Friday, September 11, 2015

Excellent Book on Photography

I have never looked at books by this author, but I certainly will look for more of his books.  In the book, Learning to See Creatively, Third Edition: Design, Color, and Composition in Photography, by Bryan Peterson, he effectively helps beginners and experienced photographers see their subjects through another lense.

The pictures are vivid and great, the tips are right on.  Especially in the digital age, he encourages the photographer to experiment and play.  You never know when you’ll get the perfect picture, or find a new technique which really adds to what you are doing.  Get up high, get down low, use different angles, lenses all while taking the same pictures.  It’s time consuming, yet, you’ll find great rewards in doing this. 

He covers all of the basics, but goes beyond that.  He gives a professionals perspective which is so helpful. 

I highly recommend this book and learned a great deal.  While I don’t take as many pictures as I would like, I’m hoping to put some of his illustrations and tools into practice.  I know that I will be a better photographer because of this book and hopefully will feel freer to experiment with the pictures I take.  Especially since I can always delete what doesn’t look good, but it will be a great learning experience.

I received this book at no charge from www.bloggingforbooks.com in exchange for an honest review.


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Very Insightful!

We live in a society that is so quick to condemn and judge others.  In his new book,
Slow to Judge: Sometimes It’s OK to Listen, David Capes seeks to remind us to be slow to judge.  He wants us to hold firm to what we believe, yet at the same time have that difficult balancing act so we don’t judge, but are willing to listen to another person’s point of view.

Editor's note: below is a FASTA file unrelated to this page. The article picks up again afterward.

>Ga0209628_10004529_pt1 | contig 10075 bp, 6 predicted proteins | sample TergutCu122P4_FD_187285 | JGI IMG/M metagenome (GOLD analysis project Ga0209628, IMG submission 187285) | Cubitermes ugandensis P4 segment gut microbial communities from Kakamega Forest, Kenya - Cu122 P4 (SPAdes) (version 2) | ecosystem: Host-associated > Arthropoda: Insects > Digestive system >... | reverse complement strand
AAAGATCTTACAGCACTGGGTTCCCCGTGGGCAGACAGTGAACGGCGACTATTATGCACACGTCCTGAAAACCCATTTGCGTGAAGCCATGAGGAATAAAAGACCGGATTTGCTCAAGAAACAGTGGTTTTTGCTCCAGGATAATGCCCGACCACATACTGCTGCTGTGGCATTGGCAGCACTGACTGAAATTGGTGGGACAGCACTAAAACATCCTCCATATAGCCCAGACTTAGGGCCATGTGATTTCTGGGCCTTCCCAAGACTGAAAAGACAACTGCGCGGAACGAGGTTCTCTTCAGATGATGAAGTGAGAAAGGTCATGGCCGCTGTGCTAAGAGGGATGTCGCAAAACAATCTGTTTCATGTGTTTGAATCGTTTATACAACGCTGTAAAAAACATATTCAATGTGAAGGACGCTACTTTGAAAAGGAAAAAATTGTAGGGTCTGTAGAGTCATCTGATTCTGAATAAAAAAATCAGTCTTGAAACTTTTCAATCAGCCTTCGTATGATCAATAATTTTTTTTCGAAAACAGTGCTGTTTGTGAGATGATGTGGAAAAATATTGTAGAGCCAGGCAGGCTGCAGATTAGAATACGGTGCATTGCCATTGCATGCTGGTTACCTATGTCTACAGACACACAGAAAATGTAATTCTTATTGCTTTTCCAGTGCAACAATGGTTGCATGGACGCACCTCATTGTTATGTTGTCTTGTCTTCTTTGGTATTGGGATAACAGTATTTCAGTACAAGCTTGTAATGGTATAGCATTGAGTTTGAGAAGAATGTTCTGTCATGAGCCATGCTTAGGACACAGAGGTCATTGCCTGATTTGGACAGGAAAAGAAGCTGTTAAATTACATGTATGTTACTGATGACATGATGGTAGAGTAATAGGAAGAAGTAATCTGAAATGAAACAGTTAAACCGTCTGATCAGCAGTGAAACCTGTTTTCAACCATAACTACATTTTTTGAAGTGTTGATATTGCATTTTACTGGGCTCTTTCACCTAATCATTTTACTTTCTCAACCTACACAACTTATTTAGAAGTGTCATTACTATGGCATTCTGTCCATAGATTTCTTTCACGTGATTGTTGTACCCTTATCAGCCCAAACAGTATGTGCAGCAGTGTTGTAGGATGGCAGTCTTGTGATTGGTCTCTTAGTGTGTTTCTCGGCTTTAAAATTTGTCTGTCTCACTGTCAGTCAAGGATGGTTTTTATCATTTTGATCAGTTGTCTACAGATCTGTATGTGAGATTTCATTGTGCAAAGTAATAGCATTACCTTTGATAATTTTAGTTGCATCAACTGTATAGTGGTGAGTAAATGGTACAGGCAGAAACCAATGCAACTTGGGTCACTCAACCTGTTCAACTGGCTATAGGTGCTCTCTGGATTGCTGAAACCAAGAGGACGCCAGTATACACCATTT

I found it fascinating that Capes is a regular on a weekly radio talk show alongside a Jewish Rabbi and a Catholic Priest.  They have had others on as well.  They don’t always agree with one another.  In fact, he often strongly disagrees with them, yet considers these men good friends.  How many people could do that in this world?

Too many people want to argue and convince others they are correct, so they form their argument, then they never hear what the other person has do say.  In the end, there are no winners, and everyone ends up losing.

James reminds us in James 1 — “Be quick to listen, slow to speak, and slow to become angry.”  That’s a great prescription for us.  Instead of judging, be quick to listen.  That’s not always easy, but it leads to greater dialogue.

Overall, I would recommend this book.  It was insightful!

I received this book from http://booklookbloggers.com/blogger in exchange for an honest review.

The Courage to Grow!

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